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  • August Halm: A Critical and Creative Life in Music
  • Brien Weiner
August Halm: A Critical and Creative Life in Music. By Lee A. Rothfarb. (Eastman Studies in Music, vol. 68.) Rochester, NY: University of Rochester Press, 2009. [xix, 293 p. ISBN 9781580463294. $85.] Music examples, illustrations, bibliography, index.

August Otto Halm (1869–1929) was a talented and well-known musician, analyst, teacher and critic during the Wilhelmine and Weimar periods in Germany, who has received much less attention today than his contemporaries Hugo Riemann, Heinrich Schenker, Ernst Kurth, and Arnold Schoenberg. In August Halm: A Critical and Creative Life in Music, Lee A. Rothfarb fills a gap in our knowledge of this musical landscape. Although Rothfarb attempts to demonstrate Halm's enduring influence, his book does more to show why he was largely ignored by subsequent generations, namely, because of the narrowness of Halm's analytic principles, which by their nature become repetitious from chapter to chapter. The book is most useful and engaging in its historical and biographical information detailing musical movements in early twentieth-century Germany. Rothfarb's scholarship is meticulous and his analysis is insightful, despite flaws in presentation. Just as Halm wrote for a wide audience of musical amateurs and professionals, so too will Rothfarb's book be of interest to students [End Page 331] and scholars, and it is recommended for academic libraries that support comprehensive music programs.

Chapter 1 is a biographical sketch of Halm based primarily on unpublished diaries, notebooks, lesson plans, lecture notes, essays, and correspondence with friends, publishers, musicians (including Schenker), conductors, writers, and most importantly, his wife. Halm emerges as a sympathetic figure: first pressured by his family to study theology, then urged by his mentors (including Hugo Wolf) to study music, and finally disheartened by his lack of compositional ability and financial resources, he was forced to accept a career teaching in boarding schools because he could not pursue the higher educational degree required for a university appointment. Although he was also a conductor and composer, his greatest success was as a critic and author. His best-known books are Von zwei Kulturen der Musik (Munich: Georg Müller, 1913) and Die Symphonie Anton Bruckners (Munich: Georg Müller, 1914). Halm wrote for educated amateurs rather than professional musicians, but his audience encompassed both, as well as a broader music-loving public. As a teacher, he was part of a movement to incorporate traditional religion into education, and to that end, an anti-hermeneutic theme runs through his writings. According to Rothfarb, "Halm's meaning is that we ought first to strive to understand the central issues in music, its formal properties, and its other traits—expressiveness, extra-referentiality—will follow naturally" (p. 18); and thus, according to Halm, "We serve Spirit through our critical activity" (p. 19).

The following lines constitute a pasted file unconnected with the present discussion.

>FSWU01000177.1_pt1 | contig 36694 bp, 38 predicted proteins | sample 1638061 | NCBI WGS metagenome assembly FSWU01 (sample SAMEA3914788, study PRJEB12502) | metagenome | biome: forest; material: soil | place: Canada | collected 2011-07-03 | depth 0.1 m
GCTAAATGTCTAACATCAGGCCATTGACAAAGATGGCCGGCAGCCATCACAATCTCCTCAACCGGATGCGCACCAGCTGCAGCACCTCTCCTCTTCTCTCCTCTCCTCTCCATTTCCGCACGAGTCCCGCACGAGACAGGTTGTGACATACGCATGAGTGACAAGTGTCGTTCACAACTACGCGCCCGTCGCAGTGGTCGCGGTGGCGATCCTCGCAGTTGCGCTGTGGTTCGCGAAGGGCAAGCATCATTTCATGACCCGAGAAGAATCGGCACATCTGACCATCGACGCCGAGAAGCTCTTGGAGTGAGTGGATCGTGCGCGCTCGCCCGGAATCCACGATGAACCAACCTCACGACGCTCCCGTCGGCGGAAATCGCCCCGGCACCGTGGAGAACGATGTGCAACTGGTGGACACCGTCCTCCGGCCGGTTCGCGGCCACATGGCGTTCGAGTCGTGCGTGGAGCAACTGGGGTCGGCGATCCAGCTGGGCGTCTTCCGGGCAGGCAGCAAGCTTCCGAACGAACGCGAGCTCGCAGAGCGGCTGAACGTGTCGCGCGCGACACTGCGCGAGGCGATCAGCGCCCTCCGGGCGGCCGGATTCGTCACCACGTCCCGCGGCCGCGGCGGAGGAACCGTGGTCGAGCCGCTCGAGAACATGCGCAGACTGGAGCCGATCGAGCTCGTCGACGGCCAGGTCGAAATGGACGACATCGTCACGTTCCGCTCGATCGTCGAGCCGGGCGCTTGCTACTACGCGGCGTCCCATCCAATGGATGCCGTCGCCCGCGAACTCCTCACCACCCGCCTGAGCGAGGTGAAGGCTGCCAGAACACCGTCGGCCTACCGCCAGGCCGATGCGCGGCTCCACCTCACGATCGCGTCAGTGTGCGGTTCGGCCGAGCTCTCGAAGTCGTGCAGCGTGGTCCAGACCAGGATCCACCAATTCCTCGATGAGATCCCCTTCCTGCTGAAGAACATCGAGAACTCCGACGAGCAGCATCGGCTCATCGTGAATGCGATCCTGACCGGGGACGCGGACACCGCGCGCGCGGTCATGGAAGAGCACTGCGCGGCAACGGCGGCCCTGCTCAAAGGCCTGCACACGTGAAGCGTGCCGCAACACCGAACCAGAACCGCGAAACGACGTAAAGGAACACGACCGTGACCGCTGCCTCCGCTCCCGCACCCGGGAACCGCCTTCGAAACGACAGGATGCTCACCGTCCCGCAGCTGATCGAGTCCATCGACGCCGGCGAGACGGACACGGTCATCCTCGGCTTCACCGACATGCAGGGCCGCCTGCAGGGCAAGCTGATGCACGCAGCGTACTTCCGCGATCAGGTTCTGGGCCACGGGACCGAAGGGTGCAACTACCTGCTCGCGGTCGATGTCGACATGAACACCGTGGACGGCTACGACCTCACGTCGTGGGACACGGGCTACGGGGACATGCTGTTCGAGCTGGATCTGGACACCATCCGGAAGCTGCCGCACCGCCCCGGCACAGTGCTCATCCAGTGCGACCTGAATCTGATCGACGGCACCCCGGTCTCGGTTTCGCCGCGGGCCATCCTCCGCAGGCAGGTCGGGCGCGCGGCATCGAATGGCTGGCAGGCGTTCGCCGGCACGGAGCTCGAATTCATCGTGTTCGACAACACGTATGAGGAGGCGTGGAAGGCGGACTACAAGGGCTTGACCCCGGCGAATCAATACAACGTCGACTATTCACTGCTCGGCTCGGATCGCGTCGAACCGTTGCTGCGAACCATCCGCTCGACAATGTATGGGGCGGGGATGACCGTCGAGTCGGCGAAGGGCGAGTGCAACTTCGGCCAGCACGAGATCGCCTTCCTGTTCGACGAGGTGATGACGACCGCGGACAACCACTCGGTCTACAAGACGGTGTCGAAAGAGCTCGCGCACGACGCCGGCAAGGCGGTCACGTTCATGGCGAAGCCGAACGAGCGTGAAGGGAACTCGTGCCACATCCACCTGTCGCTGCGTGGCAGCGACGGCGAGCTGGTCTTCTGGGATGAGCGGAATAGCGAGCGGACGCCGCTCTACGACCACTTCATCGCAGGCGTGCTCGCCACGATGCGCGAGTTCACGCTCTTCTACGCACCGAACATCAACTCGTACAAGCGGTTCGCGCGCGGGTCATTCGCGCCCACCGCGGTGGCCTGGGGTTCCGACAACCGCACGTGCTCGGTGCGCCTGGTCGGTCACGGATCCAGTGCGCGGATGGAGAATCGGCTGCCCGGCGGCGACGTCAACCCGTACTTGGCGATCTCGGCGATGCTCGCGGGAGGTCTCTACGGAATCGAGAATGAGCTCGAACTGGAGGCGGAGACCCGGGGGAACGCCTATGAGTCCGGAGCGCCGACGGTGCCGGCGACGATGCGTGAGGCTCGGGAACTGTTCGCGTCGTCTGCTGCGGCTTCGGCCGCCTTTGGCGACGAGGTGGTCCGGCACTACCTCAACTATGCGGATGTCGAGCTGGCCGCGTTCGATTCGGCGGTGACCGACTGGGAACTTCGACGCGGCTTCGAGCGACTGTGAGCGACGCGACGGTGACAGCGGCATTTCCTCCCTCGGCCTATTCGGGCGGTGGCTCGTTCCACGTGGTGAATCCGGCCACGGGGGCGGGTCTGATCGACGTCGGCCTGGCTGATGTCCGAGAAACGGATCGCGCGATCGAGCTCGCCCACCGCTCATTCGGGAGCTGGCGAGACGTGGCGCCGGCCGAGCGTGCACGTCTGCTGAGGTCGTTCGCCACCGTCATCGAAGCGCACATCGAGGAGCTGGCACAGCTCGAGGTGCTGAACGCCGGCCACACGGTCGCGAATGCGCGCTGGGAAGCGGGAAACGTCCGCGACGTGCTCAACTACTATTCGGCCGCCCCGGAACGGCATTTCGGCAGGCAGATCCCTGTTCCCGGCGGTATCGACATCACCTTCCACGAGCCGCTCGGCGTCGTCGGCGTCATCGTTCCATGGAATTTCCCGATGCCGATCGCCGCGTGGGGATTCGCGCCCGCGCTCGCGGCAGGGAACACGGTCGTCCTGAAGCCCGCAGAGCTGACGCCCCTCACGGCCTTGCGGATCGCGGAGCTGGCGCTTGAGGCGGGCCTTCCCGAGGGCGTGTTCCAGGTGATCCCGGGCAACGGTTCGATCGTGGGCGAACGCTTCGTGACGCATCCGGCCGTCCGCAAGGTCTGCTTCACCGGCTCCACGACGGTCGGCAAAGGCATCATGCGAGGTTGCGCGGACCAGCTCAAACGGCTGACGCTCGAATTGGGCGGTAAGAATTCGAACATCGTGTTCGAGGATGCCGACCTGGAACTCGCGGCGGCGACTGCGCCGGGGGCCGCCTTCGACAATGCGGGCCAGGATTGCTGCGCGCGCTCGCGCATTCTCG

In chapter 2, Rothfarb discusses the foundations and applications of Halm's analytic principles. One of the strengths of Rothfarb's work is his comparison of Halm's principles to those of earlier, contemporary, and later theorists, which places his ideas in historical context. One of the weaknesses of the book, however, is that in presenting Halm's analyses, Rothfarb often does not provide music examples, and therefore references to measure numbers and musical events become meaningless. The book would be improved by more selectivity in analyses and the inclusion of corresponding musical excerpts, especially since many of the analyses serve to illustrate the same principles. Halm's analyses emphasized formal dynamism and musical logic, but were somewhat ad hoc, non-systematic, narrative readings.

In chapter 3, Rothfarb explores Halm's analytical style "between description and explanation" through Halm's contrast of the first movements of Beethoven's Piano Sonata op. 2, no. 1 and Mozart's Piano Sonata K. 332, as strong and weak in dynamism respectively. Although Halm maintained that his conclusions did not apply to all works by Mozart and Beethoven, and indeed Rothfarb uses Halm's criteria to prove the contrary, Halm revealed a general bias that drew criticism and perhaps diminished his influence. The Mozart and Beethoven analyses were a prelude to Halm's ideas of two musical cultures, represented by Bach's fugues...


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